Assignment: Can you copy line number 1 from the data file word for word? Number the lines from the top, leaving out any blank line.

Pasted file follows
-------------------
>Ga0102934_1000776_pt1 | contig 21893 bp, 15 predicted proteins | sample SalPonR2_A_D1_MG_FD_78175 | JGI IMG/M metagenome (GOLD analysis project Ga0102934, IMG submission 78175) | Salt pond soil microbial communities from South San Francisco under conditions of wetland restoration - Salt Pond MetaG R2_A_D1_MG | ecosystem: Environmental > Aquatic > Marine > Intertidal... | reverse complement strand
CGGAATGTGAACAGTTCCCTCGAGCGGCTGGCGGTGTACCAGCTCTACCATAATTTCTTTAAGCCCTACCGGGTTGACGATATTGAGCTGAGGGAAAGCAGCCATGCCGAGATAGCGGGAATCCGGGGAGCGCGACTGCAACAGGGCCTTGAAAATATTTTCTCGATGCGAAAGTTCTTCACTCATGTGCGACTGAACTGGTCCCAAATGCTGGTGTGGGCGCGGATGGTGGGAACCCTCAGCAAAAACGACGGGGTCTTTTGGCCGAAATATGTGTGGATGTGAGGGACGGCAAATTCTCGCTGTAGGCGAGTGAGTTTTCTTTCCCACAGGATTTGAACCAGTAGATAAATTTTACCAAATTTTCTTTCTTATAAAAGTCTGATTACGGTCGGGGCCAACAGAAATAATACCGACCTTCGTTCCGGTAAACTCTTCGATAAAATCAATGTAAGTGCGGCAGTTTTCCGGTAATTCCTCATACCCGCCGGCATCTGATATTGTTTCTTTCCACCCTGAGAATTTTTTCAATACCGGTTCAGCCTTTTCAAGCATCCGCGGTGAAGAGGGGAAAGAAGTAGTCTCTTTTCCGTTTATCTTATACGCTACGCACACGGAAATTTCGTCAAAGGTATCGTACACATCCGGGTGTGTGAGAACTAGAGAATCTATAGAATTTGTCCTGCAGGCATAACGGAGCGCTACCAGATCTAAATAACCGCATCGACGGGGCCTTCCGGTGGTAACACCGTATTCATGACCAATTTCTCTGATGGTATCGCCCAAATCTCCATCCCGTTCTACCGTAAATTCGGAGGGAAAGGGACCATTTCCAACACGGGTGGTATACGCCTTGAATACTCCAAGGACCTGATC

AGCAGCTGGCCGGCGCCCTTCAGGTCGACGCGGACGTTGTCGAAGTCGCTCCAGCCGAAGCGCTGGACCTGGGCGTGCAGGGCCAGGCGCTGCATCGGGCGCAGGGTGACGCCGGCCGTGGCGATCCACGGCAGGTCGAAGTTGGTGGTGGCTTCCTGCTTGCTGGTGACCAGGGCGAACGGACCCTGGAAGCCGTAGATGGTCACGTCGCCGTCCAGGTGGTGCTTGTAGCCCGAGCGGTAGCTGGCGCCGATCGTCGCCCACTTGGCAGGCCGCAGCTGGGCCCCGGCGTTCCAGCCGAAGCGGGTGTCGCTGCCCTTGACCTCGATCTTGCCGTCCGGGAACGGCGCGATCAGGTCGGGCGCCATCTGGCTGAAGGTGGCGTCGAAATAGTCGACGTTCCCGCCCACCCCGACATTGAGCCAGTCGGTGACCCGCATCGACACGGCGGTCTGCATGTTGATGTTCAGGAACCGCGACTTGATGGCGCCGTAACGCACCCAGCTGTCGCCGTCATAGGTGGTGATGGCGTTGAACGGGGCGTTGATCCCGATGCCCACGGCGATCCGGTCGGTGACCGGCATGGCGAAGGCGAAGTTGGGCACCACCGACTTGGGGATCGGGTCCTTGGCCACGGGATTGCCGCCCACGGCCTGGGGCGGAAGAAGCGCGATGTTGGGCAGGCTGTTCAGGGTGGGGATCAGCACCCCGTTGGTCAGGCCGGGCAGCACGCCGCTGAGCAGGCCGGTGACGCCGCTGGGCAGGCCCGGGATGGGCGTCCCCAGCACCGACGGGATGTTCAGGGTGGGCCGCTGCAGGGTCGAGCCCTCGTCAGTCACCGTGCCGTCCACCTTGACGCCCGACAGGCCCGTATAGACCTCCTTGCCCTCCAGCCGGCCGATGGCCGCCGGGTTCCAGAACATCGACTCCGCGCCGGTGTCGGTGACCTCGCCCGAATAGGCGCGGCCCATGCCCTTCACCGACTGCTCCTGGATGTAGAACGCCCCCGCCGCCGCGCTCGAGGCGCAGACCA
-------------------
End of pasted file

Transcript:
>Ga0102934_1000776_pt1 | contig 21893 bp, 15 predicted proteins | sample SalPonR2_A_D1_MG_FD_78175 | JGI IMG/M metagenome (GOLD analysis project Ga0102934, IMG submission 78175) | Salt pond soil microbial communities from South San Francisco under conditions of wetland restoration - Salt Pond MetaG R2_A_D1_MG | ecosystem: Environmental > Aquatic > Marine > Intertidal... | reverse complement strand